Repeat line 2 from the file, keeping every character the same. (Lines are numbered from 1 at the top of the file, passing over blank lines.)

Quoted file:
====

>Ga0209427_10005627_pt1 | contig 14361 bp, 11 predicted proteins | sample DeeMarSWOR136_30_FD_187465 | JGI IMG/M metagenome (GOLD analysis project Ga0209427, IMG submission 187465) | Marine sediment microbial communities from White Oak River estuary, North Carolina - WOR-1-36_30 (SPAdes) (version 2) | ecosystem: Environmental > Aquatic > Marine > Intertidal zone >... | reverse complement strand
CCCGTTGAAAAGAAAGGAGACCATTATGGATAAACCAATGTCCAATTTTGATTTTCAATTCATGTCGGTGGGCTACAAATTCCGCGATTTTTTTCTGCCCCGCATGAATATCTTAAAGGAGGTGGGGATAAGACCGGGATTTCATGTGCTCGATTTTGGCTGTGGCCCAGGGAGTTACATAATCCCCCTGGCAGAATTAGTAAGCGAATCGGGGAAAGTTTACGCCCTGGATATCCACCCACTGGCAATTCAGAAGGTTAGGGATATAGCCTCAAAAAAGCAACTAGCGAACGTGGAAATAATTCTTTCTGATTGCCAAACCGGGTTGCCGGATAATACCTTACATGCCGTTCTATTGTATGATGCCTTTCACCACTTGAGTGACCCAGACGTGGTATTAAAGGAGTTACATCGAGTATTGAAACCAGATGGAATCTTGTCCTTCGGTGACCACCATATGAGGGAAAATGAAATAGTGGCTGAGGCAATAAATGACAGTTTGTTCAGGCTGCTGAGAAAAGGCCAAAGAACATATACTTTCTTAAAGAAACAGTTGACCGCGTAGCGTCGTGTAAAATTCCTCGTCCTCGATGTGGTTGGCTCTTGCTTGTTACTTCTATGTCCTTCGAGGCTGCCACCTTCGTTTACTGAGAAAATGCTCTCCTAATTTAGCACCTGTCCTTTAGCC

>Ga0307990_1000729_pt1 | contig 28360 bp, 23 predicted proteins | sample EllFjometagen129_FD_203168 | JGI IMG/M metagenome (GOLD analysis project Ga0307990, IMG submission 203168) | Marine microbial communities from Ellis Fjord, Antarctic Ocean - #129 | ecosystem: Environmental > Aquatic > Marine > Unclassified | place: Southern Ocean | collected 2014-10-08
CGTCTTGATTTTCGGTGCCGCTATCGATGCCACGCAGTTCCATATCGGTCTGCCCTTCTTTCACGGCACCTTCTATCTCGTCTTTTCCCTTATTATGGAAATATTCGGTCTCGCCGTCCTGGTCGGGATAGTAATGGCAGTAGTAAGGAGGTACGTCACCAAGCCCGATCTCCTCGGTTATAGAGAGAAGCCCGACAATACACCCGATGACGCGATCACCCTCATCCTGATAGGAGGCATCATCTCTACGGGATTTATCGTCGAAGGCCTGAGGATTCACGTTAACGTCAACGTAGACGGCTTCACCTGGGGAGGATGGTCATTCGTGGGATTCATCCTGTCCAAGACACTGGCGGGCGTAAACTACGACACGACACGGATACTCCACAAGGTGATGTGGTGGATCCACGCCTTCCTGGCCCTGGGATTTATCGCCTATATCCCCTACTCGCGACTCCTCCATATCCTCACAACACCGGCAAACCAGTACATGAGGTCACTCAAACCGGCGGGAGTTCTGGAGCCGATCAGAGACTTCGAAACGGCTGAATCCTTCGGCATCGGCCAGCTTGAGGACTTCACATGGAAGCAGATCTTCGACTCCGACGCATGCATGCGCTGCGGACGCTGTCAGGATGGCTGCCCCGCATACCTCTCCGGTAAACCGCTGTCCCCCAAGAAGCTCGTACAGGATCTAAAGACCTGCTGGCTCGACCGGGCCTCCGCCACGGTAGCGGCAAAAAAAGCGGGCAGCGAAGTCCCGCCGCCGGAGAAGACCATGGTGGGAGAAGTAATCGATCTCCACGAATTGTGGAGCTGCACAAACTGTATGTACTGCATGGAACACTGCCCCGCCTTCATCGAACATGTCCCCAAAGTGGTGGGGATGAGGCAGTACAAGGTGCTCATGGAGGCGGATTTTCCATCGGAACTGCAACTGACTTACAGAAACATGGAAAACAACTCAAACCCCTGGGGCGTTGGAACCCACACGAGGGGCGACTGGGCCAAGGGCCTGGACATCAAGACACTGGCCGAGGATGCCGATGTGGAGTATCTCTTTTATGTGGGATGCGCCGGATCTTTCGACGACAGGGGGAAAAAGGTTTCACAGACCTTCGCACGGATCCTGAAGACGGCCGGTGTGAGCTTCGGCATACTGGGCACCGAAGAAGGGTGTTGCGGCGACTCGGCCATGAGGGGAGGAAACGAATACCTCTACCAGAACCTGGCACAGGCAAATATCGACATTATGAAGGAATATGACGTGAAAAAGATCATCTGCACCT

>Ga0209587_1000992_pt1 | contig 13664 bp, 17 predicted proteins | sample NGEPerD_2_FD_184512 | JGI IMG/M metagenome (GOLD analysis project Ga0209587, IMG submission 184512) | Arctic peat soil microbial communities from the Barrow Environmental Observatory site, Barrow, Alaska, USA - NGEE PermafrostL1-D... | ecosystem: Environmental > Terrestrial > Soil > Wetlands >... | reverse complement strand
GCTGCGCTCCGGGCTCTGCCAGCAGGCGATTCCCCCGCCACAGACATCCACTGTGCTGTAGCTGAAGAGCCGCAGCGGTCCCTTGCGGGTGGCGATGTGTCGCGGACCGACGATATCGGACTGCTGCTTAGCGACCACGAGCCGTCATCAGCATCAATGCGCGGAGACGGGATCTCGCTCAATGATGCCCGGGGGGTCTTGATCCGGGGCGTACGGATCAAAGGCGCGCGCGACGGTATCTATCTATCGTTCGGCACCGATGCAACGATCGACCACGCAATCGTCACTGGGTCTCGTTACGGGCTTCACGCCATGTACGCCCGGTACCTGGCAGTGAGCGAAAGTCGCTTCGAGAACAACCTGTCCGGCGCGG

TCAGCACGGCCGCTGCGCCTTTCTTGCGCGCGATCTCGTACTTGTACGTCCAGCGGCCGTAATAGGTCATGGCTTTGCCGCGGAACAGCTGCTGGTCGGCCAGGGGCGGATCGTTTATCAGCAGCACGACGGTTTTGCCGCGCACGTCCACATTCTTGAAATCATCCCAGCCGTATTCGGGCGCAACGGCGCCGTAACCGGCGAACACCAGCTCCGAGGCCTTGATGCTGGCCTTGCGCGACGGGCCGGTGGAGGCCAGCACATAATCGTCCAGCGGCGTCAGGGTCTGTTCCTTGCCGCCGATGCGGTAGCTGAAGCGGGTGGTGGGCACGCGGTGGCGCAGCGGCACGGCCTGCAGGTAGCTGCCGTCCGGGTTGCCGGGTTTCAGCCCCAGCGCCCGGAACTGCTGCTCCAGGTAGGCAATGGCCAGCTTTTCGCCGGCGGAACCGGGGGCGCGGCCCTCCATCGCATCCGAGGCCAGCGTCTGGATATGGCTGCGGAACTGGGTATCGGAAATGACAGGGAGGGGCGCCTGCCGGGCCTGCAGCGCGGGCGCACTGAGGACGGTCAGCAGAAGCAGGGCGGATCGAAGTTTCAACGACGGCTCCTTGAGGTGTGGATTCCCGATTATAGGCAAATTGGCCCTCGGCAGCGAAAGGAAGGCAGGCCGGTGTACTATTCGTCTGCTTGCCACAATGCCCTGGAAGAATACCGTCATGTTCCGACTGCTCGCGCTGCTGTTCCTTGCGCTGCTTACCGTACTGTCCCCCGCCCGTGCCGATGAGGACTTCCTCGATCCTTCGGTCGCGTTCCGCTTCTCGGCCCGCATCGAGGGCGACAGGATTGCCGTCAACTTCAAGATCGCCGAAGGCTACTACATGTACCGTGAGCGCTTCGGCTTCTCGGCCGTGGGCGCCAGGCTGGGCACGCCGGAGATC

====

CCCGTTGAAAAGAAAGGAGACCATTATGGATAAACCAATGTCCAATTTTGATTTTCAATTCATGTCGGTGGGCTACAAATTCCGCGATTTTTTTCTGCCCCGCATGAATATCTTAAAGGAGGTGGGGATAAGACCGGGATTTCATGTGCTCGATTTTGGCTGTGGCCCAGGGAGTTACATAATCCCCCTGGCAGAATTAGTAAGCGAATCGGGGAAAGTTTACGCCCTGGATATCCACCCACTGGCAATTCAGAAGGTTAGGGATATAGCCTCAAAAAAGCAACTAGCGAACGTGGAAATAATTCTTTCTGATTGCCAAACCGGGTTGCCGGATAATACCTTACATGCCGTTCTATTGTATGATGCCTTTCACCACTTGAGTGACCCAGACGTGGTATTAAAGGAGTTACATCGAGTATTGAAACCAGATGGAATCTTGTCCTTCGGTGACCACCATATGAGGGAAAATGAAATAGTGGCTGAGGCAATAAATGACAGTTTGTTCAGGCTGCTGAGAAAAGGCCAAAGAACATATACTTTCTTAAAGAAACAGTTGACCGCGTAGCGTCGTGTAAAATTCCTCGTCCTCGATGTGGTTGGCTCTTGCTTGTTACTTCTATGTCCTTCGAGGCTGCCACCTTCGTTTACTGAGAAAATGCTCTCCTAATTTAGCACCTGTCCTTTAGCC